and add new spokes as need be)
4. It should eventually help interoperability allowing archives to 
easily back each other up through the exchange of metadata and data
5. It should eventually help harmonize the directions digital 
libraries and data centers are headed (I'd love to add the GIS 
community to this too), thereby providing a more seamless transition 
from data to information and knowledge, if not exactly to wisdom...

I've noticed that I get a lot of push back on using PREMIS, not just 
internally; but, also from my fellow science data managers 
elsewhere.  Some of that may simply be resistance to change or the 
infamous "not invented here" syndrome. It also may be partly that 
there is a lot of pressure to head in the direction of less metadata 
rather than more (i.e., I hear sentiments like "metadata isn't the 
solution - we need a better hammer" a lot).  One question I'm often 
asked is why anything beyond FGDC metadata is needed (almost all of 
my and my colleagues' data is documented at the data set level by 
FGDC metadata).  My answers about storage information, fixity, 
preservation events and agents, and rights are routinely met with 
statements like "FGDC can do that."  That has always seemed strange 
to me since the FGDC standard was specifically developed to contain 
metadata to support the following:

"The information included in the standard was selected based on four 
roles that metadata play:
- availability -- data needed to determine the sets of data that 
exist for a geographic location.
- fitness for use -- data needed to determine if a set of data meets 
a specific need.
- access -- data needed to acquire an identified set of data.
- transfer -- data needed to process and use a set of data." - from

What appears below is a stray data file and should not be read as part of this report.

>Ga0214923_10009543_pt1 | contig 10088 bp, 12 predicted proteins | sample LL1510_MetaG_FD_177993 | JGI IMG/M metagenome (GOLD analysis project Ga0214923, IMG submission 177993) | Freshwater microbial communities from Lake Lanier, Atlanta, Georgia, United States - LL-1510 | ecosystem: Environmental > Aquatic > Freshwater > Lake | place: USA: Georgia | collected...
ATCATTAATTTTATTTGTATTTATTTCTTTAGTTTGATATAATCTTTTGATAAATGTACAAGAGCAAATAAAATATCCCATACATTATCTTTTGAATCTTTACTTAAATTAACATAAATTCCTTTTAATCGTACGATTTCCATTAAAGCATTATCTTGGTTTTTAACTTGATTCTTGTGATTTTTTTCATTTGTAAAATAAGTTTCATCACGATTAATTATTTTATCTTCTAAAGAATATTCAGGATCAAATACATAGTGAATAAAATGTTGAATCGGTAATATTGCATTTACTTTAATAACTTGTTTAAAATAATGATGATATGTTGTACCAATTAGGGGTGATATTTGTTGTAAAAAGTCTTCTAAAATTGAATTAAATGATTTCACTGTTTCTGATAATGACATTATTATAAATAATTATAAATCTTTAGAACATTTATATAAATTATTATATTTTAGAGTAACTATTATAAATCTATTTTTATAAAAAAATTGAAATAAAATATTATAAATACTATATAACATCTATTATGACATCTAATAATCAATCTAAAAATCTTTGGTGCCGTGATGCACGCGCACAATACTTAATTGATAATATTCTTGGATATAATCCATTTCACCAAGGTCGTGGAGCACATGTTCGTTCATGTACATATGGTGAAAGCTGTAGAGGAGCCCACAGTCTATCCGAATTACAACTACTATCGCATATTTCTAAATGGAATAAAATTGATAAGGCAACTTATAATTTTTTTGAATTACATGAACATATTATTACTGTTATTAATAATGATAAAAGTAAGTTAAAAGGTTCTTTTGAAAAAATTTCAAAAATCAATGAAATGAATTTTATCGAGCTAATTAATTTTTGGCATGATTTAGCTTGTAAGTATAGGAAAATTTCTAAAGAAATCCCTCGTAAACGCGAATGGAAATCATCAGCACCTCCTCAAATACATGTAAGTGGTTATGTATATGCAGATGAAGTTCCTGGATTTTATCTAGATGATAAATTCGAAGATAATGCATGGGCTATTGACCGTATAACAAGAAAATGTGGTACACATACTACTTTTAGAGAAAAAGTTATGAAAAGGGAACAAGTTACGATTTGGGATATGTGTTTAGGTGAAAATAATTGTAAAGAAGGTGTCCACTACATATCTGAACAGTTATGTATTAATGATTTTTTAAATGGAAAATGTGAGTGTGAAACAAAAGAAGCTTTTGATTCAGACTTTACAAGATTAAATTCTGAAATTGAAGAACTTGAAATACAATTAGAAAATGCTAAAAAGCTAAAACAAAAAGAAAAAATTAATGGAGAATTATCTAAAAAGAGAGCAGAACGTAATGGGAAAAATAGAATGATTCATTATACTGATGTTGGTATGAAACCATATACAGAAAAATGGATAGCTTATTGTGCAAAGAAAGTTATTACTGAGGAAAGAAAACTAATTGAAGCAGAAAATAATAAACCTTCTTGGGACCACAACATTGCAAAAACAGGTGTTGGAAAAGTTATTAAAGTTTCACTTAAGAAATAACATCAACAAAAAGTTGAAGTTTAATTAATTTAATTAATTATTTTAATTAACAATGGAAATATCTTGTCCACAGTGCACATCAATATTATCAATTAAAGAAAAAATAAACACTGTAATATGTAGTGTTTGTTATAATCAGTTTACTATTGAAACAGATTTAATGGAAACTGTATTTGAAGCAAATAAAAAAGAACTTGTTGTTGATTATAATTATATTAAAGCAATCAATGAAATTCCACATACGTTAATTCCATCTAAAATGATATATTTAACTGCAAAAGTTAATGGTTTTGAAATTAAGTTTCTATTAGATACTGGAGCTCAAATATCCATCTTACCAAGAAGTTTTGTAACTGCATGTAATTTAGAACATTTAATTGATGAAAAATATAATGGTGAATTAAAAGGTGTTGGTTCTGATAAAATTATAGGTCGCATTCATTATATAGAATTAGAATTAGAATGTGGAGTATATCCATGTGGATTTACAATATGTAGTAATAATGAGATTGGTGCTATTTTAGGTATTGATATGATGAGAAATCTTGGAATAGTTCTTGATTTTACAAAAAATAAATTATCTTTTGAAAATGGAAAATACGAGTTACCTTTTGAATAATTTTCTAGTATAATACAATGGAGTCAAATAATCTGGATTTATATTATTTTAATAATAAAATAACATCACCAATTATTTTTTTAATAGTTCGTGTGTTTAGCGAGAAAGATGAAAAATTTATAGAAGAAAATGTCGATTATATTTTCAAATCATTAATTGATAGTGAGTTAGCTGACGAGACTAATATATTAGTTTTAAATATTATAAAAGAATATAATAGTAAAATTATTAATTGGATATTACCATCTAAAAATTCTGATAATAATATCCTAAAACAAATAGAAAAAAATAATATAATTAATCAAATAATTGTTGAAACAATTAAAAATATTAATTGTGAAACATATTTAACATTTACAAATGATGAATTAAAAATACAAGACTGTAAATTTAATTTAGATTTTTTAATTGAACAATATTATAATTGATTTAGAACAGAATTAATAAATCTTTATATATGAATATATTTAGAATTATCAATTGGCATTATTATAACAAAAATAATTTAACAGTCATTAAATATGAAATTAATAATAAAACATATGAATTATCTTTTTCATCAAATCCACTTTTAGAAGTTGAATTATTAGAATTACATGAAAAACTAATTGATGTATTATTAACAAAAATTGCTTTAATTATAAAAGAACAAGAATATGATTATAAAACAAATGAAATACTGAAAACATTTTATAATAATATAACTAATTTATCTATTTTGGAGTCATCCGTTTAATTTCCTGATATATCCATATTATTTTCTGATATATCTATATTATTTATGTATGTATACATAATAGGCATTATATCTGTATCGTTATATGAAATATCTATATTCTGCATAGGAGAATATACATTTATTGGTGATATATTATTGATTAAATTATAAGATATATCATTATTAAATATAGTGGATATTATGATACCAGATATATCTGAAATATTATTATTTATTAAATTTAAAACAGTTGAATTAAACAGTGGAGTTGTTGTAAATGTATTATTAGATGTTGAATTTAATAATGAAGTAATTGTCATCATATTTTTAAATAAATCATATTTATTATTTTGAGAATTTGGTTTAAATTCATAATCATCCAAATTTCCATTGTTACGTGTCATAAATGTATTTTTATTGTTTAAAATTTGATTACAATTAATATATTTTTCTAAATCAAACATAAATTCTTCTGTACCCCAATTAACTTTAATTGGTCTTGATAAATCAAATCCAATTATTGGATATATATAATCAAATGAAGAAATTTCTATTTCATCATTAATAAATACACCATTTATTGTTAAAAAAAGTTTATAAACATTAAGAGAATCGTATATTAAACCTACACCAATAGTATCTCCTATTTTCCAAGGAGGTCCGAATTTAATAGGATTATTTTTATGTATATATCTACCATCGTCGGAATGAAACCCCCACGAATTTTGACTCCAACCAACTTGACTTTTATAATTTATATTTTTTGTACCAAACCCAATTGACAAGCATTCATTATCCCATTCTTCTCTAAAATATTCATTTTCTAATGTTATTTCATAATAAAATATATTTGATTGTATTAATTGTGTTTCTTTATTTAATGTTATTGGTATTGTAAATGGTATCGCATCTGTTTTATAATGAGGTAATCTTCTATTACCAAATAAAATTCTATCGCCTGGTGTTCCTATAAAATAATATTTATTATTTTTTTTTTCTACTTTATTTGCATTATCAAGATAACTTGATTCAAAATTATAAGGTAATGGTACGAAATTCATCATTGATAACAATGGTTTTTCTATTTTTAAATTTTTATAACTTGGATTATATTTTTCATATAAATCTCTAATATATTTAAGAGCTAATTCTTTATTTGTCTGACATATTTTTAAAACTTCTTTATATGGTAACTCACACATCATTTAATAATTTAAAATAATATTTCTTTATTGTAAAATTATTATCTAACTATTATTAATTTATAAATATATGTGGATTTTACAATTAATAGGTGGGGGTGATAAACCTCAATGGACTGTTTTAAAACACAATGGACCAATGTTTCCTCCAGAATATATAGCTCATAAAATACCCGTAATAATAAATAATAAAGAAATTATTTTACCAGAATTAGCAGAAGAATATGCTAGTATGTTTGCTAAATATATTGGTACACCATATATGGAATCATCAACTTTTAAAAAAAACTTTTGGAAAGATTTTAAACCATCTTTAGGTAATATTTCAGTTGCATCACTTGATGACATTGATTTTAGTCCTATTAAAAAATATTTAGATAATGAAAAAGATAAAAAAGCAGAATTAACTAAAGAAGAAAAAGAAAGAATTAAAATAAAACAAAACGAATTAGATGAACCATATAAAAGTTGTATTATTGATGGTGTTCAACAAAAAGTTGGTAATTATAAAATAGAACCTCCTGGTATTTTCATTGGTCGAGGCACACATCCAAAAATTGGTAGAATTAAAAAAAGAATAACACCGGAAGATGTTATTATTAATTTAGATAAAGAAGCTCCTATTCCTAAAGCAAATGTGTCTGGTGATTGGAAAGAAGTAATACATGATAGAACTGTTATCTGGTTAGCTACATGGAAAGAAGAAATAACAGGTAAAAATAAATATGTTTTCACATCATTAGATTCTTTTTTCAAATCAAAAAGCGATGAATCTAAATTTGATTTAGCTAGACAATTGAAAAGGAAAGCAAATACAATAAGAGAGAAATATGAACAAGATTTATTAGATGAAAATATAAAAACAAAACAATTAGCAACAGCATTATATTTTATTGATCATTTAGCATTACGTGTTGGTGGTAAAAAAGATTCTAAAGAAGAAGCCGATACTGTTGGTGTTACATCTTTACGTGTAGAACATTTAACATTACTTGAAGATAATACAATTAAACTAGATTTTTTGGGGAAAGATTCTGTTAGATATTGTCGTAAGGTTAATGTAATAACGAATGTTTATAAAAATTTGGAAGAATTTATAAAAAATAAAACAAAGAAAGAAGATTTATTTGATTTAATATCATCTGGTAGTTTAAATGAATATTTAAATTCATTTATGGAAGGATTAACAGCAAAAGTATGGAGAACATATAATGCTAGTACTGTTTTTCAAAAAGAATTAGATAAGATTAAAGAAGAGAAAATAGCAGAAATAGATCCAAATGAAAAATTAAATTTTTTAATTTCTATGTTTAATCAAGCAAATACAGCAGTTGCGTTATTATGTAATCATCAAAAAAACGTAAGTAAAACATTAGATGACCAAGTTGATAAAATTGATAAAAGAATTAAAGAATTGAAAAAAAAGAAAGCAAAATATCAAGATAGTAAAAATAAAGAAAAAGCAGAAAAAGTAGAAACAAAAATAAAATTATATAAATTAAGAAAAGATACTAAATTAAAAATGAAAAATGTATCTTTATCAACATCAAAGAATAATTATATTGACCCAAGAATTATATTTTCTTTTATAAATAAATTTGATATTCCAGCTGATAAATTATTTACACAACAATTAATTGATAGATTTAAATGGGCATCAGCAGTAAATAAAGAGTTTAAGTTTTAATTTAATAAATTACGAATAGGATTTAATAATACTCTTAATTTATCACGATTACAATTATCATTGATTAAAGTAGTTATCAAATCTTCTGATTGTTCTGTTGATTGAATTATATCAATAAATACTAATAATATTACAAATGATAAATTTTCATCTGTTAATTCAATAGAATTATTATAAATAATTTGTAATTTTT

CSDGM, 1999

Not one of these purposes is to ensure the long-term preservation of 
data.  As such, my first thought has always been that FGDC and PREMIS 
metadata should be orthogonal - in other words, there shouldn't be a 
lot of overlap between the standards.  It that is the case, then it 
seems to me that it would make a lot of sense to use both standards 
simultaneously - FGDC to deal with external user access, PREMIS to 
deal with preservation needs.  Since I've gotten so much push back on 
this, I decided to see how much overlap between the two standards 
there really is.  I've attached a very rough draft of a PREMIS to 
FGDC mapping and am contemplating drafting the inverse FGDC to PREMIS 
mapping in addition.  The map was drafted for our internal wiki - so 
lot's of the comments are NSIDC specific.  My own impression is that 
there is a bit more overlap than I was expecting; but, that I had to 
pound those square pegs pretty hard to get them to fit in those round 
holes.

My questions for the group are:

1. Is something like this mapping useful to the community or is it 
silly to even think about it? [I would be willing to post it on the 
PIG wiki; but, reserve the right to publish it in a paper I am 
writing].  If it is useful, would the community be interested in 
reviewing/helping me solidify the draft?
2. What is your take on the FGDC vs PREMIS metadata issue?
3. What is your opinion on the question of whether data centers and 
digital libraries, etc. should/could use the same set of standards?

Thanks a bunch (in advance),

Ruth Duerr
NSIDC Data Stewardship Program Manager and MODIS/PARCA Data Coordinator




Visit Statistics New Zealand at the Small Business Expo,
TSB Bank Arena, Queen's Wharf, Wellington, 18-20 July 2007.

====================== Correspondents: Please Note =====================
The information in this email, and any files transmitted with it, is
confidential and is for the intended recipient only.   If you receive
this message in error, please phone us toll free on 0508 525 525, or
notify us via [log in to unmask]

The content of any email entering or leaving Statistics New Zealand is
automatically scanned, and may be opened and read by security staff.

Statistics New Zealand makes reasonable efforts to ensure that its email
has been scanned and is free of viruses. However, Statistics New Zealand
can make no warranty that this email or any attachments to it are free
from viruses.
 =======================================================================